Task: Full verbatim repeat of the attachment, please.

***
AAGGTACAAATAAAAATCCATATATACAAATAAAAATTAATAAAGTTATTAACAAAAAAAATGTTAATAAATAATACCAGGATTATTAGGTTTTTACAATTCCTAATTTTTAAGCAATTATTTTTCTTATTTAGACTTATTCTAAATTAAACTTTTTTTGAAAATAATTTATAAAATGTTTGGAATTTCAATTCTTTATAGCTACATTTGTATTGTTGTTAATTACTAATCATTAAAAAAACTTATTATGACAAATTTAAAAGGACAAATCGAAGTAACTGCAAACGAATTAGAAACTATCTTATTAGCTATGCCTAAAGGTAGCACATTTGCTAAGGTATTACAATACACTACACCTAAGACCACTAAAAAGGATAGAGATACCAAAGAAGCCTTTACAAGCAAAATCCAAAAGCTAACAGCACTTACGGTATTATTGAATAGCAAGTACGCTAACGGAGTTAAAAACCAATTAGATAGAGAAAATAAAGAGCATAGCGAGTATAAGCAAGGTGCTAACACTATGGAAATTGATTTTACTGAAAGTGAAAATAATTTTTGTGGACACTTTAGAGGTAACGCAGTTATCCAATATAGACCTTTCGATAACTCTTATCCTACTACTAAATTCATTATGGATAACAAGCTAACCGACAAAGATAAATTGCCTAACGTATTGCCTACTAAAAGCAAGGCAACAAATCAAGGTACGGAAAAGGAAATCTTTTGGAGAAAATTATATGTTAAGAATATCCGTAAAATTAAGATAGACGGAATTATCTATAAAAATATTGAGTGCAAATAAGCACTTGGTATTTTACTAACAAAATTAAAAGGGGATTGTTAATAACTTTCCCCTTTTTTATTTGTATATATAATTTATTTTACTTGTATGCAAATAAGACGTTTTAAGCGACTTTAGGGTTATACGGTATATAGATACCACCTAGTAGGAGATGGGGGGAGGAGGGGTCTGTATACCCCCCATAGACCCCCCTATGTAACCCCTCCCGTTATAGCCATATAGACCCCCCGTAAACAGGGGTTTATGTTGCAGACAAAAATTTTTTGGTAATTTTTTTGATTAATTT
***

AAGGTACAAATAAAAATCCATATATACAAATAAAAATTAATAAAGTTATTAACAAAAAAAATGTTAATAAATAATACCAGGATTATTAGGTTTTTACAATTCCTAATTTTTAAGCAATTATTTTTCTTATTTAGACTTATTCTAAATTAAACTTTTTTTGAAAATAATTTATAAAATGTTTGGAATTTCAATTCTTTATAGCTACATTTGTATTGTTGTTAATTACTAATCATTAAAAAAACTTATTATGACAAATTTAAAAGGACAAATCGAAGTAACTGCAAACGAATTAGAAACTATCTTATTAGCTATGCCTAAAGGTAGCACATTTGCTAAGGTATTACAATACACTACACCTAAGACCACTAAAAAGGATAGAGATACCAAAGAAGCCTTTACAAGCAAAATCCAAAAGCTAACAGCACTTACGGTATTATTGAATAGCAAGTACGCTAACGGAGTTAAAAACCAATTAGATAGAGAAAATAAAGAGCATAGCGAGTATAAGCAAGGTGCTAACACTATGGAAATTGATTTTACTGAAAGTGAAAATAATTTTTGTGGACACTTTAGAGGTAACGCAGTTATCCAATATAGACCTTTCGATAACTCTTATCCTACTACTAAATTCATTATGGATAACAAGCTAACCGACAAAGATAAATTGCCTAACGTATTGCCTACTAAAAGCAAGGCAACAAATCAAGGTACGGAAAAGGAAATCTTTTGGAGAAAATTATATGTTAAGAATATCCGTAAAATTAAGATAGACGGAATTATCTATAAAAATATTGAGTGCAAATAAGCACTTGGTATTTTACTAACAAAATTAAAAGGGGATTGTTAATAACTTTCCCCTTTTTTATTTGTATATATAATTTATTTTACTTGTATGCAAATAAGACGTTTTAAGCGACTTTAGGGTTATACGGTATATAGATACCACCTAGTAGGAGATGGGGGGAGGAGGGGTCTGTATACCCCCCATAGACCCCCCTATGTAACCCCTCCCGTTATAGCCATATAGACCCCCCGTAAACAGGGGTTTATGTTGCAGACAAAAATTTTTTGGTAATTTTTTTGATTAATTT